In a rare case, investigators say a woman died after contracting Streptococcus zooepidemicus from a sick horse in Washington state.
The woman, aged 71years, died within a week after having close contact with a horse that later tested positive for S. zooepidemicus, a subspecies of S. equi, the investigators said.
“S. zooepidemicus is a zoonotic pathogen that rarely causes human illness and is usually associated with consuming unpasteurized dairy products or with direct horse contact,” they wrote in Morbidity and Mortality Weekly Report. “In horses, S. zooepidemicus is a commensal bacterium that can cause respiratory, wound, and uterine infections.”
The woman was visiting her daughter’s horse boarding and riding facility in King County, Washington, where three of the facility’s six horses later tested positive for S. zooepidemicus, including the one that infected her.
The daughter also was infected by one of the horses and developed a mild sore throat and cough, but recovered. Soon after, on Feb. 29, she began administering 10 days of sulfa-based antibiotics to a horse that showed symptoms of S. zooepidemicus infection, and the horse fully recovered.
Her mother, who had symptoms consistent with an upper respiratory infection at the same time her daughter was ill, had contact with one of the horses on at least Feb. 25 and Feb. 29 and later developed vomiting and diarrhea on March 2, the investigators said. She was found unconscious the next day and died after being transported to a hospital.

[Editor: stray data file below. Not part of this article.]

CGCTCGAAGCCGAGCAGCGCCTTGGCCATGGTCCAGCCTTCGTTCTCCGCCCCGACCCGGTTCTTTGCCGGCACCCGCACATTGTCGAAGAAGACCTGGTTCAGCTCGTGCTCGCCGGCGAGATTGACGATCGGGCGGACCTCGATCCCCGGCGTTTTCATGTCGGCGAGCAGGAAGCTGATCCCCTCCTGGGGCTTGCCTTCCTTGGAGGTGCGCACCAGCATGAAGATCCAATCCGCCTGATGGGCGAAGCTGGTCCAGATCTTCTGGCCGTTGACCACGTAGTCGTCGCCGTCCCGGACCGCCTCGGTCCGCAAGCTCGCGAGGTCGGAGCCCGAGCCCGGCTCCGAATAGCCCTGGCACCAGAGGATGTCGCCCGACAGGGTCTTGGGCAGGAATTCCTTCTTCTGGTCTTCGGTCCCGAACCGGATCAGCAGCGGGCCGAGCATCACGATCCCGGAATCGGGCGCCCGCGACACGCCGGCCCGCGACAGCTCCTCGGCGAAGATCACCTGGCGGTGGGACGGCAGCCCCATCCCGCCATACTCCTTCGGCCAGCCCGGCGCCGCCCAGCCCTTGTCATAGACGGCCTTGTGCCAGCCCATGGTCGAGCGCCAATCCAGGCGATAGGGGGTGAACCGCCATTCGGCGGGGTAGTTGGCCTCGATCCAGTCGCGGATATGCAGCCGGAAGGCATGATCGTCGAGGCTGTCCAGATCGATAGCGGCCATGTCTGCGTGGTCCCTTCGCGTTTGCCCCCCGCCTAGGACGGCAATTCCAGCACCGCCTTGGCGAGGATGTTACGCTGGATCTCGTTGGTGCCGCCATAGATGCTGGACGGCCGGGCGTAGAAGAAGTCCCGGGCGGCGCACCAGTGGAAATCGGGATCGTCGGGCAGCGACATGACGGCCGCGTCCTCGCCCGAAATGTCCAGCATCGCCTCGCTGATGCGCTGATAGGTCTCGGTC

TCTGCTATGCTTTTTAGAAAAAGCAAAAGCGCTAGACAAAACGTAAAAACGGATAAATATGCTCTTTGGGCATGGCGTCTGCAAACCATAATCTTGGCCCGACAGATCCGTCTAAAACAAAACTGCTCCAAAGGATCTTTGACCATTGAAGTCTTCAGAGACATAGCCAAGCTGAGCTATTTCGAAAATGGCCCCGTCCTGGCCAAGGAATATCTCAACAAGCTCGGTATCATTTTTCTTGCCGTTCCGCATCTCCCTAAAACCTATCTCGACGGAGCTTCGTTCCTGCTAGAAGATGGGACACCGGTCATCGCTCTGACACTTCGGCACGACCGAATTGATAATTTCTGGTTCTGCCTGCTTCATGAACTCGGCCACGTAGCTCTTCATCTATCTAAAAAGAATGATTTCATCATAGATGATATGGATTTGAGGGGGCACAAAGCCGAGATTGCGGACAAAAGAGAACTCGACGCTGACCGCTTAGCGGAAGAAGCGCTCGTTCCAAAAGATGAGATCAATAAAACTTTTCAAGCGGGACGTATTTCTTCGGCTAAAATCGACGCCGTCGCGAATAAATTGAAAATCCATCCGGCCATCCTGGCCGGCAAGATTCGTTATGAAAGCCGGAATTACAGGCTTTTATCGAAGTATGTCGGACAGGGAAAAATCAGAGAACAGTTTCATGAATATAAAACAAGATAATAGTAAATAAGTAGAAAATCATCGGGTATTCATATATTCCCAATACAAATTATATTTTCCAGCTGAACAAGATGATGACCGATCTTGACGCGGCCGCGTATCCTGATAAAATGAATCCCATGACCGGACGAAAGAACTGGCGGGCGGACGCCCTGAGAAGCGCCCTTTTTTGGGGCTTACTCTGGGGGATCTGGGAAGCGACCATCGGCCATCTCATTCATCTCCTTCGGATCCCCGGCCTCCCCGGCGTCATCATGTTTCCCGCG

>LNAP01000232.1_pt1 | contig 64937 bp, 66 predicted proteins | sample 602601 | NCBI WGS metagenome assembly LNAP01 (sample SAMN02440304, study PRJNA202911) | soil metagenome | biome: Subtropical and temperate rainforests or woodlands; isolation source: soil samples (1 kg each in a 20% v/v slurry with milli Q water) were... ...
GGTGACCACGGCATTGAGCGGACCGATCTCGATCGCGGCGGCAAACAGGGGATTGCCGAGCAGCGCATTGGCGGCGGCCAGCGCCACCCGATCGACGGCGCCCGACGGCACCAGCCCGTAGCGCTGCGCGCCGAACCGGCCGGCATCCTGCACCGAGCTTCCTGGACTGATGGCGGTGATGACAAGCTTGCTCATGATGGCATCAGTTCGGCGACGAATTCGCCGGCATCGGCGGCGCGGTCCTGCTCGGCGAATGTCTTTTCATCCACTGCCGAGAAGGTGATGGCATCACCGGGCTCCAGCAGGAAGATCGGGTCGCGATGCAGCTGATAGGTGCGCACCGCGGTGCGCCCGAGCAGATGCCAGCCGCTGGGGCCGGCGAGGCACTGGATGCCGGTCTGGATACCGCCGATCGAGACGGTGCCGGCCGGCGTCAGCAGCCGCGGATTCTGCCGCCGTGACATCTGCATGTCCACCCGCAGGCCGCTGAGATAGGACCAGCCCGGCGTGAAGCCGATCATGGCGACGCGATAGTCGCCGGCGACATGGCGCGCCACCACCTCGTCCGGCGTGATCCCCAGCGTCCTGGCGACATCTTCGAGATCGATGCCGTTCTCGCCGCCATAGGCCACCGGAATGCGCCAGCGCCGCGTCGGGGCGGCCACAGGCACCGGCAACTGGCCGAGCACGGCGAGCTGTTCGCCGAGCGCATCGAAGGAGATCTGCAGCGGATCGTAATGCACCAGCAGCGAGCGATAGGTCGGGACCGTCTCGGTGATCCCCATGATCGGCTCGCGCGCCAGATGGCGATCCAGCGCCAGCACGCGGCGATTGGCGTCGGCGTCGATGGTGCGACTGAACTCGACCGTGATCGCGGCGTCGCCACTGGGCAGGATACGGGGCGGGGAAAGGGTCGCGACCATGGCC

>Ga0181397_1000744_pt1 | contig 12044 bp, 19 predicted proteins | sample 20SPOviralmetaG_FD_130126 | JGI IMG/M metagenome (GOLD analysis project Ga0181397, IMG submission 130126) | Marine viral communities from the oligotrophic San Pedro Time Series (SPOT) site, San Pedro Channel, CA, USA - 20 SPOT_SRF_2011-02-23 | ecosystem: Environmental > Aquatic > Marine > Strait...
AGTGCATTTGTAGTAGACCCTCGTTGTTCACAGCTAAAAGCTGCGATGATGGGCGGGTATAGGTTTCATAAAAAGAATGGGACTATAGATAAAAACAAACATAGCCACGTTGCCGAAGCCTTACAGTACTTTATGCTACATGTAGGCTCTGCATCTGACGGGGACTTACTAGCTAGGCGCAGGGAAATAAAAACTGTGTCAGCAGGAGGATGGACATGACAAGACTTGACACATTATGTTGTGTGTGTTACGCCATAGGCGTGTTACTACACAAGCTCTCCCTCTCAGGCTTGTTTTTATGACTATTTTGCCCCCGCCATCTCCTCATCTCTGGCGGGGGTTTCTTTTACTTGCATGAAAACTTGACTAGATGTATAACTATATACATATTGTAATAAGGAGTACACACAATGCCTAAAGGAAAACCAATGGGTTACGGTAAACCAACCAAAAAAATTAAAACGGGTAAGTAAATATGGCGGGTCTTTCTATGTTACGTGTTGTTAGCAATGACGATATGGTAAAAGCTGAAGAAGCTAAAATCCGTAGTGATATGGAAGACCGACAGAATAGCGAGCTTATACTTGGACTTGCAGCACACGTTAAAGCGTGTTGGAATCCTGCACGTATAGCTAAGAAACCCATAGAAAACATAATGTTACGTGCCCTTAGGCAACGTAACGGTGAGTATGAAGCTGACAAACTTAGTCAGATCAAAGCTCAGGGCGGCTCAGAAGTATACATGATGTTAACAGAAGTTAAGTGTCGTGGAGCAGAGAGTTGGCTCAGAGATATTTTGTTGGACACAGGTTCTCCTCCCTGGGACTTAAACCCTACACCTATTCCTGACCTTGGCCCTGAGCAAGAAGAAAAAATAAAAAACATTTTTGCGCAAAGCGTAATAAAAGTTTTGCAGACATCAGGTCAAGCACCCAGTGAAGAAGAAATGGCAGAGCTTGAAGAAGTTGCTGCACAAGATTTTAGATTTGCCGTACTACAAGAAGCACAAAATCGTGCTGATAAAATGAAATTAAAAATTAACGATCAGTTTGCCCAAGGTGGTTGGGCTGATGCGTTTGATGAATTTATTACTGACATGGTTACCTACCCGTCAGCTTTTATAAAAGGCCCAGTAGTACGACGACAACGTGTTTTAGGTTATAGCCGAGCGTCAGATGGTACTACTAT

A woman contracted a fatal case of S. zooepidemicus from a horse being kept at a boarding and riding facility in Washington state.
According to the investigators, a blood culture from the woman and throat culture from her daughter both grew isolates of S. zooepidemicus that matched isolates from two of the horses at the facility.
They said the woman’s age and possible upper respiratory infection might have made her more vulnerable for invasive disease by S. zooepidemicus
According to the researchers, the median age in 32 reported cases of S. zooepidemicus in humans was 61 years with a case fatality rate of 22%.
“Consistently practicing thorough hand washing with soap and water after contact with horses and other animals or areas where animals are housed is recommended,” the investigators wrote. “This outbreak highlights the need for more research regarding risk factors for zoonotic transmission and spectrum of human illness associated with S. zooepidemicus.” – by Gerard Gallagher
Disclosure: The researchers report no relevant financial disclosures.